What are some tips for structuring a clear, coherent, academic essay?
The first tip for a successful essay is to create some sort of rough outline, even if it's just in your head. (If you just start writing and seeing where you end up, you will most likely get a rambling essay; this is deadly for a coherent, point-driven essay.) Typically, an essay will introduce you to what it is going to talk about in the first paragraph. Hopefully at the end of the first paragraph, the reader will find the thesis statement, which is the guiding principle for the rest of the paper. Next, the essay will discuss two to five points that back up the paper. Make sure that each point is well researched and thoroughly discussed. Typically, you can structure each argument so that the weakest arguments are in the middle, and the strongest arguments are first and last (some argue that it's best to leave your reader with the strongest point as the last point, so that s/he can walk away with the best impression possible of your paper). As you may know, ending with a conclusion is an important way to close out your paper. The conclusion should be more than a simple restatement of your thesis. Hopefully, your conclusion will demonstrate that your argument or thesis has been proven, and why. Do not try to bring in new topics in your conclusion, as this just seems poorly organized and confusing. In addition to this, you make think that your well crafted argument will be enough to make your essay look professional, but this isn't necessarily true. I cannot stress how important it is to read over your paper before submitting it. This will help you catch clunky or confusing sentences or paragraphs that don't make sense the way you want them to. Pay extra attention to correct spelling, capitalization, punctuation, and use a classic font like Arial, Times New Roman, Garamond, or Book Antiqua. You may care deeply about your paper, but sloppy editing will have the reader (or the grader!) think that you don't.
How did Shakespeare's sonnets influence poetry as a whole?
Scholars believe that Shakespeare wrote 154 sonnets and 37 plays, and his writing has been studied and appreciated for hundreds of years. In fact, he even gave us the form of the Shakespearean sonnet, which was his trademark variation on the sonnet. Shakespeare famously wrote his in iambic pentameter. An iamb tells us what type of meter or unit was used; an iamb is an unstressed syllable and a stressed syllable put together, like "attain" or "describe" (you can notice how, in these two words, the stress is on the second syllable). "Penta" means "five": there are five iambs per line of the poem. So, from the term "iambic pentameter", we know that each line of a Shakespearean sonnet should have five units of unstressed/stressed syllables. A Shakespearean sonnet has 14 lines, and the rhyme scheme is very specific. Typically, it looks like ABAB, CDCD, EFEF, GG, though sometimes that can change. However, the last two words of the last two lines should always rhyme, forming what is called a couplet. As you can see from the rhyme scheme above, the sonnet is organized into three quatrains and the couplet at the end. In a Shakespearean sonnet, each quatrain is supposed to have a theme, but there is also supposed to be a "volta", or a turn, that occurs somewhere in the sonnet, usually around the ninth line. The "volta" is where the sonnet changes the direction of its themes. In America, the Shakespearean sonnet is the one we study the most in schools and universities. Most scholars agree that there are three types of sonnets: the Petrarchan sonnet, the Shakespearean sonnet, and the Spenserian sonnet. We can thank Shakespeare for popularizing his variation on the sonnet because he had clout and notoriety as a playwright.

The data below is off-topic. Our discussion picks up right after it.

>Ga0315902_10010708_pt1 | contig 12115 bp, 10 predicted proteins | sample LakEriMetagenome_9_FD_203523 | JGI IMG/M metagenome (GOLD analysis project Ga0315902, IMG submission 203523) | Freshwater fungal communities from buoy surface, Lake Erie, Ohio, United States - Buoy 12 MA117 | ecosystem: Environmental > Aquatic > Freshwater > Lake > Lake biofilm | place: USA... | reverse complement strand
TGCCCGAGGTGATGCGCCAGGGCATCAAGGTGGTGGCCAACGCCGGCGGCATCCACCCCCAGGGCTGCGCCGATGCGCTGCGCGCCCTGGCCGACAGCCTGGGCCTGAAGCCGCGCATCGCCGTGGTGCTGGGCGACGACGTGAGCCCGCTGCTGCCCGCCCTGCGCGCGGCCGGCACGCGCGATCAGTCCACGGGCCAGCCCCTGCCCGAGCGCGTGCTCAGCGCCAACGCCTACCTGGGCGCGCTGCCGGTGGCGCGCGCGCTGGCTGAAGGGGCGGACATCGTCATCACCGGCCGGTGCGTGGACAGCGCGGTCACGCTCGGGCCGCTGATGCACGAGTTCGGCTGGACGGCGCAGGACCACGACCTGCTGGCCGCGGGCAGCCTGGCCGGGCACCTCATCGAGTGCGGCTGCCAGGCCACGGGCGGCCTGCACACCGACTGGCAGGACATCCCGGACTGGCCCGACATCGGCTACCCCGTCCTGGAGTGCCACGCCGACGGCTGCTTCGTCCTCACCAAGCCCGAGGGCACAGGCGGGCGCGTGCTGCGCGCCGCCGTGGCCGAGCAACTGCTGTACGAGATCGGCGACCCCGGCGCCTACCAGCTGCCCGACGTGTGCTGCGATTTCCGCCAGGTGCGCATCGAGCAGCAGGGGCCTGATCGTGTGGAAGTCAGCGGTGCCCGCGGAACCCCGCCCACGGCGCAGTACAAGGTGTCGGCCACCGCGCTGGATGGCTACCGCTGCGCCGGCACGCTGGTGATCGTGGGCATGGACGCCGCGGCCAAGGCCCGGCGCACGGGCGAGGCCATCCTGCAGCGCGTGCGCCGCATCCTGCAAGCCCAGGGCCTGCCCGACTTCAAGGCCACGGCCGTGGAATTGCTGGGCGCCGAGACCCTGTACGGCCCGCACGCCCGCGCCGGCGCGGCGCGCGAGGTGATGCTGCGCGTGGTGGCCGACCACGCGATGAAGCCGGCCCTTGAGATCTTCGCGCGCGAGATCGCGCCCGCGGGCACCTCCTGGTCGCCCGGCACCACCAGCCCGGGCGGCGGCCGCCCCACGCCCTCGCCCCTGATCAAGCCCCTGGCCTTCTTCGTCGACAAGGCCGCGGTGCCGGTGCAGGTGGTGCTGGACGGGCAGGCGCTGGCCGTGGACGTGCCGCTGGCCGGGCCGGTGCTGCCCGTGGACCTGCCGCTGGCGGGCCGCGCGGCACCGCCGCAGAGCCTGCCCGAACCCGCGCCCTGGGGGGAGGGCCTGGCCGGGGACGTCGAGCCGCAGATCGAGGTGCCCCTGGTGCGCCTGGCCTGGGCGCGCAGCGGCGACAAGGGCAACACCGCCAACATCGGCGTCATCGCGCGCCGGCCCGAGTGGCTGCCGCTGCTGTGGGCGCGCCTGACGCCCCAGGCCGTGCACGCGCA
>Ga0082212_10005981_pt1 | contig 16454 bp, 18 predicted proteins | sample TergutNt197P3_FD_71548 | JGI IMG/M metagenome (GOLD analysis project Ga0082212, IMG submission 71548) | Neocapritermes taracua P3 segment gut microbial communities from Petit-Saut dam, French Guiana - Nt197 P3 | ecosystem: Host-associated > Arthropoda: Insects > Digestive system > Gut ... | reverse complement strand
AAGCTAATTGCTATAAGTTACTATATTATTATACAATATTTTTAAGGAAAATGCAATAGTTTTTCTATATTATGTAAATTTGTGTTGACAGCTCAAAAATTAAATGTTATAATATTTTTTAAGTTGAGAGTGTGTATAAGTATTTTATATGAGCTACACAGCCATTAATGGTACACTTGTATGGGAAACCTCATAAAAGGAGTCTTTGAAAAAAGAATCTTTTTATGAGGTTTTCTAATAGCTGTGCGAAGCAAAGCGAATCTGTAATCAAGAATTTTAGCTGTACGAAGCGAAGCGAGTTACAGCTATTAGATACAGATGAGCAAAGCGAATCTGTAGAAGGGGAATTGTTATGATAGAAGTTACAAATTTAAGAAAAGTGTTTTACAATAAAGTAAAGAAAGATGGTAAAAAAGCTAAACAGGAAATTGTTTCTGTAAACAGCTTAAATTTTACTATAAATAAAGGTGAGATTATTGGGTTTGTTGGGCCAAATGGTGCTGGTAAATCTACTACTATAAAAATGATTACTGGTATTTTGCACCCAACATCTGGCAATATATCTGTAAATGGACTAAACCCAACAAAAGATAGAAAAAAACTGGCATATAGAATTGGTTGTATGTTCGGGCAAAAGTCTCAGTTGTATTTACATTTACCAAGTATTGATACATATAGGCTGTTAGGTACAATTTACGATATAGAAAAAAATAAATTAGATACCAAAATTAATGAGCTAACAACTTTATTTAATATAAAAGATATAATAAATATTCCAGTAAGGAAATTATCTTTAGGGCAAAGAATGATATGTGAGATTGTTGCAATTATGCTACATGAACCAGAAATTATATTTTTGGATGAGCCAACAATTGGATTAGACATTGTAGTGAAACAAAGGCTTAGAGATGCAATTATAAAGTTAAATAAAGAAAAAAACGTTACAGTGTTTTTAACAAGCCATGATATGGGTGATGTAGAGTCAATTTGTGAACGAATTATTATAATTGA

How can news shape society's construction of reality?
Society, as a whole, can learn a lot from studying the way that news is reported. In today's age, we are consuming information from all types of media: there's traditional print newspapers, those newspapers' websites, tons of small news venues, social media, memes, and an increasing number of obviously partisan websites/online news publishers. Each article is written with a type of bias, and it's important to be able to deconstruct the bias to identify the main information that's being disseminated. This bias is included in what the news chooses to report and why. There are obvious examples; we can look to how the American media reported the French bombings much differently than the bombings that occurred in Lebanon. We can see the different ways that right-wing news and left-wing media covers issues they might disagree on, like gun violence and gun control. When we consume the media, we always must ask ourselves: why is our attention being directed here? What is this piece trying to tell us? Is this article attempting to persuade me and my worldview? How did I previously feel about this topic, and how do I feel now?